BP’s Q2 2021 results were great for shareholders. CEO Bernard Looney commented that it was “another quarter of strong performance, while investing for the future in a disciplined way”. It reported a $3.1bn profit, and $5.4bn in operating cash flow. It’s also reduced its debt to $32.7bn, and is expecting to execute $1.4bn of share buybacks in Q3. Moreover, the company is expecting to rake in even more profit over the next few years, allowing for an “annual increase in the dividend per ordinary share of around 4%, through 2025”.

The oil factor

But I think the high price of oil is a result of increased short-term demand.

When the pandemic hit, demand for oil fell drastically. In April 2020, oil prices actually fell below zero for the first time ever. That’s because it’s impossible to completely stop production without damaging drilling equipment.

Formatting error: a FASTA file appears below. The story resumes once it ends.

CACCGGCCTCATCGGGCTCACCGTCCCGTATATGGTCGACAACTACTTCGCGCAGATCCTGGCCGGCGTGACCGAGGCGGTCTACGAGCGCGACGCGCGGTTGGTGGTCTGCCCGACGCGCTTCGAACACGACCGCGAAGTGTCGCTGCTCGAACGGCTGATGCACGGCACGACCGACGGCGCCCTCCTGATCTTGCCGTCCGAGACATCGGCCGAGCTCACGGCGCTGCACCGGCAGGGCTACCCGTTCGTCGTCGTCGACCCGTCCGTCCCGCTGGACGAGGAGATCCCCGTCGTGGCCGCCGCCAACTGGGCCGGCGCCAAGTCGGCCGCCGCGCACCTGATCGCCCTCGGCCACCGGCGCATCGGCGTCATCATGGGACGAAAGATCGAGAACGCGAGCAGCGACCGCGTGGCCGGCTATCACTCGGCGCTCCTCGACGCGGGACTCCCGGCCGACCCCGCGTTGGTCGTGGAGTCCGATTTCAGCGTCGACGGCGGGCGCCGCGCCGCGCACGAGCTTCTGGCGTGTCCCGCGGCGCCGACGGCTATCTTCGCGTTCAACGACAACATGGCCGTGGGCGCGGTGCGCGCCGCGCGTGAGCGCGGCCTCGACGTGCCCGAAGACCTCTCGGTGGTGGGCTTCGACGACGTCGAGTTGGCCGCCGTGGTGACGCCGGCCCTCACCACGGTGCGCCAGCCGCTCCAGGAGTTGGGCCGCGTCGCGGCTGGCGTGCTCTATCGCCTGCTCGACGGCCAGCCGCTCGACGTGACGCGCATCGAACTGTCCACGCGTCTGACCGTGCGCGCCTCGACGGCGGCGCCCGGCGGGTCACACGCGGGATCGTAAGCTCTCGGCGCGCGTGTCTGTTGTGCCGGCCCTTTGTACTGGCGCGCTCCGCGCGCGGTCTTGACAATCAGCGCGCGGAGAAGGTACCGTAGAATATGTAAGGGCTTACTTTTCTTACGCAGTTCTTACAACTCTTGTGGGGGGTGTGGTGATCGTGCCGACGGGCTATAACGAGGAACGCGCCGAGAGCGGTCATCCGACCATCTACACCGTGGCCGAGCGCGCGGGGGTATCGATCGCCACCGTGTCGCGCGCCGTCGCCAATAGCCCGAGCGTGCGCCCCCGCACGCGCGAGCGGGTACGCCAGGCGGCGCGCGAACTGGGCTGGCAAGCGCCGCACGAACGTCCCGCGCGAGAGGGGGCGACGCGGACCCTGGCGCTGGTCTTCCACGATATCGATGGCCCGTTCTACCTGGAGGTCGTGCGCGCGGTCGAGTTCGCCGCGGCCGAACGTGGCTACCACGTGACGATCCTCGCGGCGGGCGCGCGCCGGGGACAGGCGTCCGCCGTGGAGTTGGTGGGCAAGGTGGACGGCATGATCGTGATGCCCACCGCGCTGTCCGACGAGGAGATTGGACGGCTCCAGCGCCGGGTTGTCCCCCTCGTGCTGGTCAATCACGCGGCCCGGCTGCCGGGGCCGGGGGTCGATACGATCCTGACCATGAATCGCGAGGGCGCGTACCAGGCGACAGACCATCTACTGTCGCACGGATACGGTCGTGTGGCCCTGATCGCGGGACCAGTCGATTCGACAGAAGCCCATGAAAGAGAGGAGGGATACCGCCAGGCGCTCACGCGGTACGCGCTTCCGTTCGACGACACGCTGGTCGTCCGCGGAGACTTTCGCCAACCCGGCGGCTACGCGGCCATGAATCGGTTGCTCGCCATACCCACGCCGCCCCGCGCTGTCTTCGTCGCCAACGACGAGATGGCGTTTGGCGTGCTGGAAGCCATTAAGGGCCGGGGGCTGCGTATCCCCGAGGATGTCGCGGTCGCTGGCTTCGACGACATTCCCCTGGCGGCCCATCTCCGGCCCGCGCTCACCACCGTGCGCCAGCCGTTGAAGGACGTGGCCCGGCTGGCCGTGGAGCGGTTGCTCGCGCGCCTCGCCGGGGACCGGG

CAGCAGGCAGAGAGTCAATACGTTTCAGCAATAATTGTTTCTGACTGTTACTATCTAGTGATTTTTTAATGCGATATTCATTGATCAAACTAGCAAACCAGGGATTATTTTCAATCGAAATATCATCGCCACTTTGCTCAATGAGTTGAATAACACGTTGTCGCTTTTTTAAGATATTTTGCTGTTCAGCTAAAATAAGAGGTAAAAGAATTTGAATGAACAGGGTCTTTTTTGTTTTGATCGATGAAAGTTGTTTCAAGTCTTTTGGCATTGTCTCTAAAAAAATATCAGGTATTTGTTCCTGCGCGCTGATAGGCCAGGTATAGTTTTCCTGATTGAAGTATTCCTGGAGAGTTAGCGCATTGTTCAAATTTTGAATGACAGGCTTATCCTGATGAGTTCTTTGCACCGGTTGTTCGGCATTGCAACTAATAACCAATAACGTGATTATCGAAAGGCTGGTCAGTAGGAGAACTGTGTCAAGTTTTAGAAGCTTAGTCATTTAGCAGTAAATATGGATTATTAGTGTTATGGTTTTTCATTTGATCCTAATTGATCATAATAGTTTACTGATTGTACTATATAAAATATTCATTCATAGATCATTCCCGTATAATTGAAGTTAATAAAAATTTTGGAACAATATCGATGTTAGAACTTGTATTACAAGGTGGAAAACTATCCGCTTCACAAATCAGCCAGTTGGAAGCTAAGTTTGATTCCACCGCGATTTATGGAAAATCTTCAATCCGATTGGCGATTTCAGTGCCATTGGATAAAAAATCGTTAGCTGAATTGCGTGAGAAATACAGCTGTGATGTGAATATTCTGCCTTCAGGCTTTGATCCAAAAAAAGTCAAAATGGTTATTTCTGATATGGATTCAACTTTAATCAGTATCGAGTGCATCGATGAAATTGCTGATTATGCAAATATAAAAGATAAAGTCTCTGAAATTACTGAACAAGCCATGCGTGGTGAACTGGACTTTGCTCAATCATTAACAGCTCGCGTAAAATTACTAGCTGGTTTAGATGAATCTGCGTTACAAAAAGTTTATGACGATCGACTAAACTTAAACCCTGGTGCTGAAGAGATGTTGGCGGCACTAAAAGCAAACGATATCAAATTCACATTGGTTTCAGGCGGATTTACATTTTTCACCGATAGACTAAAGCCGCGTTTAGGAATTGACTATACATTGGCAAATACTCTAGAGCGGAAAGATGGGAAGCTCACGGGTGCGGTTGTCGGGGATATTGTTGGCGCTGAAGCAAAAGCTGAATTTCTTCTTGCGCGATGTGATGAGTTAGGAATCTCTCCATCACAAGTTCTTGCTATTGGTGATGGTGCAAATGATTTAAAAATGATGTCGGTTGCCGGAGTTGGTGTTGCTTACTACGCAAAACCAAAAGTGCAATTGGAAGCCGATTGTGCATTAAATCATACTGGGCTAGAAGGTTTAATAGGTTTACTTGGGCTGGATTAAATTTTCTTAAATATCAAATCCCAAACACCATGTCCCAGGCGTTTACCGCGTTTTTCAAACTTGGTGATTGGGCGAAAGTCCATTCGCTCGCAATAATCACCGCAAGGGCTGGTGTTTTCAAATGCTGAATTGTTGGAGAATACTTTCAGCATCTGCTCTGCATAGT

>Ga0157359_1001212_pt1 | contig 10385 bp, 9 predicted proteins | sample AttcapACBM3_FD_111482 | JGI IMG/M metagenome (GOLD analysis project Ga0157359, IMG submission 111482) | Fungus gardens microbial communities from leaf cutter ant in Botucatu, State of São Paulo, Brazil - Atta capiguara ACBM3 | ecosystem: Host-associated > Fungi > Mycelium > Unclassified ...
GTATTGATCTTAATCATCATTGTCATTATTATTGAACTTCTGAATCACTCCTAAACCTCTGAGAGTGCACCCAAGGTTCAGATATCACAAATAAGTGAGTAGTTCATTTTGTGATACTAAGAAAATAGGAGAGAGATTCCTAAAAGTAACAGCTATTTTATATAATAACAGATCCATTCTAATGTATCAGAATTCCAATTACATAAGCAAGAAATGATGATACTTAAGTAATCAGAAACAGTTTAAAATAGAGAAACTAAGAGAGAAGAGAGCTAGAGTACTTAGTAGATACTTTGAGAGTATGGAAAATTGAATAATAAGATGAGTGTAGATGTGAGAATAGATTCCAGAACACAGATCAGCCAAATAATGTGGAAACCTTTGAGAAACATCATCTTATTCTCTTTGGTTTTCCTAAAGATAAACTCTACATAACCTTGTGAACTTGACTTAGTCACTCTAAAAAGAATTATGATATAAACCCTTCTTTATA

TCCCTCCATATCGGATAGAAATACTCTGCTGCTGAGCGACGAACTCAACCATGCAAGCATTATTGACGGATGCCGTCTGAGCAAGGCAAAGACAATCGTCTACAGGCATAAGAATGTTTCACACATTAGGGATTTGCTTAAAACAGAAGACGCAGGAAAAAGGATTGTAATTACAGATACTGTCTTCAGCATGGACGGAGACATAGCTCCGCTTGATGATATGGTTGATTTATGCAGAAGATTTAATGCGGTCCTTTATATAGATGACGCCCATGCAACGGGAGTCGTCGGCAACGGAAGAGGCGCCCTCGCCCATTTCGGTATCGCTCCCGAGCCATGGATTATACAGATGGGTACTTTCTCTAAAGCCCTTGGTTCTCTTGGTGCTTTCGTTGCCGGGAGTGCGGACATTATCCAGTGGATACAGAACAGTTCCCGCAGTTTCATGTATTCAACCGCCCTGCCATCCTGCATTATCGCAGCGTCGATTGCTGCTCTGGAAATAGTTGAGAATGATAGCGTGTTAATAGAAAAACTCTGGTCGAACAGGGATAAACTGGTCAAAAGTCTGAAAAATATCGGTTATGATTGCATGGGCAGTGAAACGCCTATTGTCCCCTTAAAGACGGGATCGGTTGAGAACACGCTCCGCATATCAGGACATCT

As the global economy reopened, demand started to rise, while supply stayed low. That’s because it takes time for oil producers to ramp up production. Hurricanes Ida and Nicholas have damaged important US oil drilling sites, restraining production. At the same time, gas prices have surged, making oil a cheaper fuel alternative. And inevitably, demand for oil is only going to increase over the colder winter months.

However, these factors are all temporary. And when the oil price starts to slide downwards, the BP share price is likely to go with it. However, the company has a long-term plan to prevent its decline.

The renewable shift

BP knows that as the world turns towards renewable alternatives, the demand for oil will fall. And regardless, oil wells will run dry before the end of the century. So last year, BP set out a plan to reduce oil production by 40% by 2030. It’s selling multiple oil producing assets and using the money to invest in renewable alternatives. It’s already investing more in renewables than the core oil business. By 2030, it’ll be investing $5bn a year in green energy projects. But it’s going to take until at least 2025 before they become profitable.